Dysmenorrhea is the medical term for the painful cramps that may occur immediately before or during the menstrual period.。


  • Primary dysmenorrhoea – cramps usually begin one to two years after a woman starts getting her period and no gynaecological disorder can be found
  • Secondary dysmenorrhoea – is pain caused by a disorder in the woman’s reproductive organs. Conditions that can cause secondary dysmenorrhea include:
    • Endometriosis – a condition in which the tissue lining the uterus (endometrium) is found outside of the uterus
    • Adenomyosis – a condition where the lining of the uterus grows into the muscle of the uterus.
    • Pelvic inflammatory disease – an infection caused by bacteria that starts in the uterus and can spread to other reproductive organs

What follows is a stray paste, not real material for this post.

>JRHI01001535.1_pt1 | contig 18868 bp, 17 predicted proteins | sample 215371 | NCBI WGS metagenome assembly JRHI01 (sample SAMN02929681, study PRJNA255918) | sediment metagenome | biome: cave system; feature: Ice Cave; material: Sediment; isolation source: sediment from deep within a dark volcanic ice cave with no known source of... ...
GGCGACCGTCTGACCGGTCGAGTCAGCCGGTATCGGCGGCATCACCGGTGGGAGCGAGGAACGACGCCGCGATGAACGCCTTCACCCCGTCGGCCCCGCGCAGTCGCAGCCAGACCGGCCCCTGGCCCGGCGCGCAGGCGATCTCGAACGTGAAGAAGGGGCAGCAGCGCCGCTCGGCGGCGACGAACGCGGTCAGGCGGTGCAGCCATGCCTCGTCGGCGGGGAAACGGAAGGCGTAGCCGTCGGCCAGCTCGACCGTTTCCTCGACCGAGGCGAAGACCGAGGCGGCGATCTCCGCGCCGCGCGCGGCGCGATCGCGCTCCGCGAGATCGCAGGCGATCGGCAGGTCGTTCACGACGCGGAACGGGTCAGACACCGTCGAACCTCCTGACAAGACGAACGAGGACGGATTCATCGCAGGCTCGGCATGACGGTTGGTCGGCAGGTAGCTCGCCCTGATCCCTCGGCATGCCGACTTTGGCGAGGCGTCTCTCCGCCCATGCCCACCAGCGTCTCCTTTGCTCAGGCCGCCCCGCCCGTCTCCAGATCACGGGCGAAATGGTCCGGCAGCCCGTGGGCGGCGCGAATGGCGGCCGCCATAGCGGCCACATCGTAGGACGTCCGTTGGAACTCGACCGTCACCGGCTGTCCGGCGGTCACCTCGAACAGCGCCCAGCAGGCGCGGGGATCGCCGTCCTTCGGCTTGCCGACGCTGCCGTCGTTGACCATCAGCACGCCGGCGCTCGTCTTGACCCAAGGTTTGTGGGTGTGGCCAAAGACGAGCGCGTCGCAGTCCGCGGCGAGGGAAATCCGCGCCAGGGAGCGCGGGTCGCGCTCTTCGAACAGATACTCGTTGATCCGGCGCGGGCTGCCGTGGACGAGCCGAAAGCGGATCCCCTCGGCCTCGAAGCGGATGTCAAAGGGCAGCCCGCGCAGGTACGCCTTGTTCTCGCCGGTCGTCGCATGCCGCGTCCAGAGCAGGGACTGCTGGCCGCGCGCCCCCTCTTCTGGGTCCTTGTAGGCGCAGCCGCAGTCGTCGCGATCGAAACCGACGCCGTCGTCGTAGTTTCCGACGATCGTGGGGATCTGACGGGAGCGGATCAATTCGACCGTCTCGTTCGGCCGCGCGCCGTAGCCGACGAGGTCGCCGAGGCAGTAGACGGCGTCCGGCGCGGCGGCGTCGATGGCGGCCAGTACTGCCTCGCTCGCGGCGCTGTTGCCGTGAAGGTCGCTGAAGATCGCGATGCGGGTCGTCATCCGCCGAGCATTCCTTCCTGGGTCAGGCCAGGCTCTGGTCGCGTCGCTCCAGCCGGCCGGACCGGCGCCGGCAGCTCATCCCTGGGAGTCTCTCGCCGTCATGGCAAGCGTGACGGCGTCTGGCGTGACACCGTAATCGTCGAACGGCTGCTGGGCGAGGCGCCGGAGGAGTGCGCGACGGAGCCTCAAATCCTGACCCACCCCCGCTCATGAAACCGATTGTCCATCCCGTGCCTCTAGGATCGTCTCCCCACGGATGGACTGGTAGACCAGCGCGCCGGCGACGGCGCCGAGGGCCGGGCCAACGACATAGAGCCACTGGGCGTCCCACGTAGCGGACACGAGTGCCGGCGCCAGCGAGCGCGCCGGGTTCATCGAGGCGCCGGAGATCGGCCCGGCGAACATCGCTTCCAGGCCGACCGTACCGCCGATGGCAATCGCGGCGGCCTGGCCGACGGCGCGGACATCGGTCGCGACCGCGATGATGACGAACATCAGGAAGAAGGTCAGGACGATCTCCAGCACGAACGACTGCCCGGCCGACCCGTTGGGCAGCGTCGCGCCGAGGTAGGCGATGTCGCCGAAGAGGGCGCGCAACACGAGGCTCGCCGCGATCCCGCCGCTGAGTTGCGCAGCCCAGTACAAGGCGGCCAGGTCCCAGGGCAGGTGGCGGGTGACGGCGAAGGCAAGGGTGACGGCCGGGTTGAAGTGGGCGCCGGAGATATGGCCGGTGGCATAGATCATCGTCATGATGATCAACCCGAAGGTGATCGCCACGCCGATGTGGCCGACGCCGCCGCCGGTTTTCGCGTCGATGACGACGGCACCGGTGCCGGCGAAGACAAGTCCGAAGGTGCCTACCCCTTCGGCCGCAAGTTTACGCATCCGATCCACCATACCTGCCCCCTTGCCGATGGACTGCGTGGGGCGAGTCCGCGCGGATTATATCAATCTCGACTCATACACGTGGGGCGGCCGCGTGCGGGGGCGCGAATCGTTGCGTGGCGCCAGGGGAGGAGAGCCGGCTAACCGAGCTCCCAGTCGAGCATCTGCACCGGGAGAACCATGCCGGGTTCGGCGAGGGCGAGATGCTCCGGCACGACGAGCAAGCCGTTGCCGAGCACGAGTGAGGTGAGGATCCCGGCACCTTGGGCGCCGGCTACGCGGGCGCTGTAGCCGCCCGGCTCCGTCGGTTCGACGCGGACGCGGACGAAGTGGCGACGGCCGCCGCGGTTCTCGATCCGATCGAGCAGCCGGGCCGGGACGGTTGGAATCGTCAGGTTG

• Stenosis (narrowing) of the cervix, often caused by scarring
    • Fibroids or growths on the inner wall of the uterus

If you have severe or unusual menstrual cramps or cramps that last for more than two or three days, please consult your doctor. Both primary and secondary menstrual cramps can be treated, so it’s important to get checked. A detailed history with physical examination and pelvic ultrasound scan will be performed.

Symptomatic treatment starts with simple analgesics. If pain persists, stronger analgesics will be prescribed. If these are not effective, hormonal therapy for example oral contraceptive may decrease dysmenorrheal symptoms. For intractable pain laparoscopy (key hole surgery) may be needed to look for the cause and treat accordingly.

Your doctor will discuss with you about the treatment options.